John D. MacDonald, who wrote crime and suspense stories that thousands have enjoyed, said in an introduction to Stephen King’s collection of short stories entitled Night Shift:

"If you want to write, you write.

The only way to learn to write is by writing. And that would not be a useful approach to brain surgery.

Stephen King always wanted to write and he writes.

So he wrote Carrie and Salem’s Lot and The Shining, and the good short stories you can read in this book and a stupendous number of other stories and books and fragments and poems and essays and other unclassifiable things, most of them too wretched to ever publish.

Because that is the way it is done.

Because there is no other way to do it. Not one other way."

Here is a fill-in-the-blank thesis formula so that you can begin. It is not what you will insert into your final essay, but it is a place to start, a place for you to formulate your ideas:

The purpose of this essay is to prove (or disprove) that _______________, and the proofs will be 1) _______________, 2) ______________, and 3) ___________________.

With all those blanks, I’m sure you feel frustrated and unsure. Let me fill in all those blanks with a specific example: The purpose of this essay is to prove that anyone can write an excellent essay, and the proofs will be 1) the nature of the writing process, 2) the value of research, and 3) the importance of accurate record-keeping.

By the way, three proofs is an arbitrary number. Sometimes, you will have two major proofs (sections) and many sub-points within each section. Sometimes, you will have four or five proofs. Do not be confined to the five-paragraph essay, consisting of an introduction, three body paragraphs, and a conclusion. College-level analysis does not fit into such a tidy pattern. Your researched information will determine the pattern, not some high-school essay form.

So what are some patterns—also known as outlines—that could be useful for advanced analysis and synthesis? I offer two to help you organize the information that you have gathered.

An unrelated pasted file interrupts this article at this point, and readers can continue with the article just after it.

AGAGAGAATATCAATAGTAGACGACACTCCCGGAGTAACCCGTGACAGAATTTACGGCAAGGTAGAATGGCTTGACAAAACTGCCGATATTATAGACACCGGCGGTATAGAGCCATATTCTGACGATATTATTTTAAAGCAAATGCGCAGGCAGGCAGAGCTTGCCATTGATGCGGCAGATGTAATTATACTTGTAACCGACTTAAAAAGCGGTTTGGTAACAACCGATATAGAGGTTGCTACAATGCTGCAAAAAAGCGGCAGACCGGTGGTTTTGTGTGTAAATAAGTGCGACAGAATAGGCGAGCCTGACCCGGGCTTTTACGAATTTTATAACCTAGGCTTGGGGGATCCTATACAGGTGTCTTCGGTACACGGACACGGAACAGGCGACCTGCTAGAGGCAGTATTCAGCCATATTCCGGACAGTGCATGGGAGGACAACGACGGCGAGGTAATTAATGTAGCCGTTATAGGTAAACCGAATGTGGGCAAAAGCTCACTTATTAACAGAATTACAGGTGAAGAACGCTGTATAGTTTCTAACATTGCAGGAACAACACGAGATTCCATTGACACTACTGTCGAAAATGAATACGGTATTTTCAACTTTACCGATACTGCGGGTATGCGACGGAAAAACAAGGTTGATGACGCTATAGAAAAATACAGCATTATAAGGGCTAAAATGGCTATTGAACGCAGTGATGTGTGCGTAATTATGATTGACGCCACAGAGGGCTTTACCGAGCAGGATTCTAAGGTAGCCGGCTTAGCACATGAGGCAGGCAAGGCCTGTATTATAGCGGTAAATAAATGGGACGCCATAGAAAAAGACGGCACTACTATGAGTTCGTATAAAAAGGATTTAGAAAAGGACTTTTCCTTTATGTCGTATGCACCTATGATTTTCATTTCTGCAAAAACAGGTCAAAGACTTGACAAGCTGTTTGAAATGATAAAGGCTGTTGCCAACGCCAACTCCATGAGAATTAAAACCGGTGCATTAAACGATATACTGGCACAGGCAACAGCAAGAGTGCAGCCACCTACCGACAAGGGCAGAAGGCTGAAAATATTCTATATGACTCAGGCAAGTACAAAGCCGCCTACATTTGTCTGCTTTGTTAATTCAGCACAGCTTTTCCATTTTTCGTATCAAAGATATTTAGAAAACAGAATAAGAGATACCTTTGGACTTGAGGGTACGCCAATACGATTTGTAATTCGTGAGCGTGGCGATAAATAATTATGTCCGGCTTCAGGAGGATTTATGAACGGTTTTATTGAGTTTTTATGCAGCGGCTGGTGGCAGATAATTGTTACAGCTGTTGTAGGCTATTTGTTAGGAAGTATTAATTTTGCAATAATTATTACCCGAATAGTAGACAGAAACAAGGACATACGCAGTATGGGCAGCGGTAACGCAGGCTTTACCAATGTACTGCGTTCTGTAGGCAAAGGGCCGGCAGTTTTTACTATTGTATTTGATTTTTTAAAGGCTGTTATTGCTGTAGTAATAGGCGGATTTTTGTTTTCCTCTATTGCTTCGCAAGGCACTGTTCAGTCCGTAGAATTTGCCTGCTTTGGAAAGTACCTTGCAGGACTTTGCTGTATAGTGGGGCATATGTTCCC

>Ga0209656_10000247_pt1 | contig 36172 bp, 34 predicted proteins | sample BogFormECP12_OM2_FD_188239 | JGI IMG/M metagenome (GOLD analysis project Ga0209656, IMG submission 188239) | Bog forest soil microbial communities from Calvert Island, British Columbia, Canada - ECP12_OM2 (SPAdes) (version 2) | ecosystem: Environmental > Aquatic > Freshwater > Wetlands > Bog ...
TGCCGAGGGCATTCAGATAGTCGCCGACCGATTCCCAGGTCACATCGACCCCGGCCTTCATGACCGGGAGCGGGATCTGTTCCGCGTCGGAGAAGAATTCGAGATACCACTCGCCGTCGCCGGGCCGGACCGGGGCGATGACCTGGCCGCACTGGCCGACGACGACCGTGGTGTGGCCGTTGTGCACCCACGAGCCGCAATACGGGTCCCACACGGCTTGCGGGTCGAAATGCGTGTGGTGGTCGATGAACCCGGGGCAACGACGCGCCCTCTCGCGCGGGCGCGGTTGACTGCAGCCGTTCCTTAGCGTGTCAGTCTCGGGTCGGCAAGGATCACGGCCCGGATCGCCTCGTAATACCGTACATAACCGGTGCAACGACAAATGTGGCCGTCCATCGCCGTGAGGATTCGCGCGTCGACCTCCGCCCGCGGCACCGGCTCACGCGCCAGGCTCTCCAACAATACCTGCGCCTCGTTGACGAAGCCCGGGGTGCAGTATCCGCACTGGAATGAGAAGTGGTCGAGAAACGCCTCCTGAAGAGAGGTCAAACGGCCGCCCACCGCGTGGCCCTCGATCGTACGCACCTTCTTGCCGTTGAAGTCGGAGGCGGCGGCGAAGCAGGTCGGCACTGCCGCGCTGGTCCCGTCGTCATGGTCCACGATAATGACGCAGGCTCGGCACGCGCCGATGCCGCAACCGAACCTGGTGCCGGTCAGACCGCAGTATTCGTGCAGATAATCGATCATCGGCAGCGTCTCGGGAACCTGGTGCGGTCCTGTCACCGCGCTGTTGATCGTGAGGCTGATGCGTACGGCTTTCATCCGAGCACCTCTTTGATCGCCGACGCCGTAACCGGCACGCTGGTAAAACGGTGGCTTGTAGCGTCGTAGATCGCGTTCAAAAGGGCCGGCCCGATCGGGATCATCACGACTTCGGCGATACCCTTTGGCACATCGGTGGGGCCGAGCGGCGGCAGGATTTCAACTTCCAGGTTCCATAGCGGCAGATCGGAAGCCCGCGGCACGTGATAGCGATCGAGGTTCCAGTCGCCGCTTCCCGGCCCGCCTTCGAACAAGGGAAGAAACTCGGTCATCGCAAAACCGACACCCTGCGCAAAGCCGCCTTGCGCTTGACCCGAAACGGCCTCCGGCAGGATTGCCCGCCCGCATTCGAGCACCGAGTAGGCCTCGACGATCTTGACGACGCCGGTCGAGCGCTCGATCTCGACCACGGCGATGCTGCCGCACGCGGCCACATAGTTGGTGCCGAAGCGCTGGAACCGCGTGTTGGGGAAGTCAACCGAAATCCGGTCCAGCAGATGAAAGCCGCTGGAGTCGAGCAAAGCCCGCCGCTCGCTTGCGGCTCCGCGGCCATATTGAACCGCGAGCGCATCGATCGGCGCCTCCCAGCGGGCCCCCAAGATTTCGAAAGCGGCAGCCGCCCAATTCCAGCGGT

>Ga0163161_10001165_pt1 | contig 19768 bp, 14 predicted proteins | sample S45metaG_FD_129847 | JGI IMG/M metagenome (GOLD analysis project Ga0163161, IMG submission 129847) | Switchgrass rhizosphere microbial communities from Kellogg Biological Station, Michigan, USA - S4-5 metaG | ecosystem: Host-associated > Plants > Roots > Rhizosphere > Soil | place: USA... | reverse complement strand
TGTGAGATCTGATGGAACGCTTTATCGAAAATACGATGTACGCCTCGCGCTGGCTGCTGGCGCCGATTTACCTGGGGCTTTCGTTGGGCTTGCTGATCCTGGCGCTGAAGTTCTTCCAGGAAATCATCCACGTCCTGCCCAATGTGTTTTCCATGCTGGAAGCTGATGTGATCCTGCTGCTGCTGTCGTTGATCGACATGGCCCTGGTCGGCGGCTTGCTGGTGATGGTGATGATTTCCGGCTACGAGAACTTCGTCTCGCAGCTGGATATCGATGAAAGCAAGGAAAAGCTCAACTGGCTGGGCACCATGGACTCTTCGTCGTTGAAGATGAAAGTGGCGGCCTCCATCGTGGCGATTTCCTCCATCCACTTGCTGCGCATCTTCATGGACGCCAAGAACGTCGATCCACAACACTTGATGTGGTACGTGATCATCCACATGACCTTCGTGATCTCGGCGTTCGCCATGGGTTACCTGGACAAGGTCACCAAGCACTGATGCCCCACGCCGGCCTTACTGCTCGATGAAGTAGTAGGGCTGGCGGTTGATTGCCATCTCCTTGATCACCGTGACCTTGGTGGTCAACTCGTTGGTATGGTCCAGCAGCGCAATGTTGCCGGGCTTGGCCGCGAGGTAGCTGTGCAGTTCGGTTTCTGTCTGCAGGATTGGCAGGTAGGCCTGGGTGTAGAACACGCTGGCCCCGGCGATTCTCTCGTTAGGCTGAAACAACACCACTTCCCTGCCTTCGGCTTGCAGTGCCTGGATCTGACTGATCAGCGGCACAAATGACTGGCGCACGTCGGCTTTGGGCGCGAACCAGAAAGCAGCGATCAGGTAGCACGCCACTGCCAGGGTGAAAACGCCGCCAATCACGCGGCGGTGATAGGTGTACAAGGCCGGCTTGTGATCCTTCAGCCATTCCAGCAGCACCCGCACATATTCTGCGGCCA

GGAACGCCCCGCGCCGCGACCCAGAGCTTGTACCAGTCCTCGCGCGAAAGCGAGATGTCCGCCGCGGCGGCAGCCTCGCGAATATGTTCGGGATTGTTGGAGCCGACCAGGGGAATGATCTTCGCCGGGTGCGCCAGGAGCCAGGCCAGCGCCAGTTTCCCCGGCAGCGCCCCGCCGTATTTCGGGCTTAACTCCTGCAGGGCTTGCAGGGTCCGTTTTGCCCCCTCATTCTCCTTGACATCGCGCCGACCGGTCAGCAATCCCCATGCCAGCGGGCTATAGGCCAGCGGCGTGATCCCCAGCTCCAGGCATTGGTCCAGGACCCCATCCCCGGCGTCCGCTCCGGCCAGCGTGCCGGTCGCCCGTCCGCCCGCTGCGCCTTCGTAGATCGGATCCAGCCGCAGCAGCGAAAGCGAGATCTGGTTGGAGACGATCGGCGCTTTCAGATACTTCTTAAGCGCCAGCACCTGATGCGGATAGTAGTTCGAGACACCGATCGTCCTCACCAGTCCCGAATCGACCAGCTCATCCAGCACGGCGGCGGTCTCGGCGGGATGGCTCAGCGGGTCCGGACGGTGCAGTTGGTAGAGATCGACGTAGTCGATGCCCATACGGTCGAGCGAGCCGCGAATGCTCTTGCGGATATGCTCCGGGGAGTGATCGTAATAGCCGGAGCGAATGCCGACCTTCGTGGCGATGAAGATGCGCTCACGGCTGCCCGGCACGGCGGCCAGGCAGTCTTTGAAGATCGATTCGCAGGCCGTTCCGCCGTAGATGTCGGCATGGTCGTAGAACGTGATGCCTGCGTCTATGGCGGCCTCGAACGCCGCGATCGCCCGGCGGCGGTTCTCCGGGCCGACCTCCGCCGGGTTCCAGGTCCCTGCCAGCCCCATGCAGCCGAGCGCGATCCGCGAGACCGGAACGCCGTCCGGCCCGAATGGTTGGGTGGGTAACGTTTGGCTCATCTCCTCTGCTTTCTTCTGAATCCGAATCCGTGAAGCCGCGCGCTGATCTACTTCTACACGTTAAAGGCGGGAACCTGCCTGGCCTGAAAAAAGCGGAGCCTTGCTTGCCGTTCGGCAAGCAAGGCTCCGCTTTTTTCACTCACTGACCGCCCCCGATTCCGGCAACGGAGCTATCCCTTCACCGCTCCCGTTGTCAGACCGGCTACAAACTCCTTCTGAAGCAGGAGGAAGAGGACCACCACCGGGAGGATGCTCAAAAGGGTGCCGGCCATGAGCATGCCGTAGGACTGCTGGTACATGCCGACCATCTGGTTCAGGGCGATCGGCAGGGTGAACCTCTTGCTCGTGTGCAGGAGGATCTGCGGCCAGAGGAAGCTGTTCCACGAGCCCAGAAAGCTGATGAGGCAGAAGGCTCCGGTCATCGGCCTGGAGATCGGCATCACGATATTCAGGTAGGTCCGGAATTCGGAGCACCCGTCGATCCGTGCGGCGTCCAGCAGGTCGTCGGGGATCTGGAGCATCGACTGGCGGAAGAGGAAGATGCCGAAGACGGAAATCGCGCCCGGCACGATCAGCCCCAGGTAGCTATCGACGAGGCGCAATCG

The argument pattern: this pattern has the advantage of allowing you to demonstrate that you, as the writer, are well-informed on both sides of the issue and that your argument is logical and unbiased. Here is what it looks like:

Thesis: Although opponents present strong evidence to the contrary, ____________ must [or should, must not, should not]____________________.

Here is another generic example filling in those blanks: Although some teachers oppose efforts to transform the English classroom into a writing classroom because of the after-class work load, teachers must offer multiple writing opportunities each week and school year in order for students to become better readers, thinkers, and writers.

1. Section 1 of the argument pattern is a multi-paragraph explanation of the writer’s point of view; using the example above, section 1 will explain how students benefit from writing often and writing for a variety of purposes.
2. Section 2 of the argument pattern is also a multi-paragraph explanation; in it, you, the writer, explain the opponents’ points of view, presenting them without bias, without characterizing the opponents as malicious or stupid, and without manipulating data to win a point. If one of the opponents’ points is true and irrefutable, you, the writer, grant the truth of it.
3. Section 3 of the argument pattern is the final multi-paragraph refutation in which you, the writer, take up each of the opponents’ claims in order to challenge them, weaken them, or outright shoot them down. This is the section where you show off your logic and knowledge. In the first two sections, you showed off your knowledge, research, and character.

Most college writing will require an argument. I have offered only one pattern. There are more. To study them, look at Corbett and Connor’s Classical Rhetoric for the Modern Student or Shea, Scanlon, and Aufses’ The Language of Composition: Reading, Writing and Rhetoric.

A second useful pattern for your advanced, researched writing is an extended analysis. This pattern provides you, the writer, with the challenge and opportunity to select evidence wisely and therefore prove both knowledge and logic. You would choose this pattern if you need to compare, contrast, define, persuade, and/or explain characters, battles, strategies, leaders, philosophies, legal arguments, novels, or others points of view.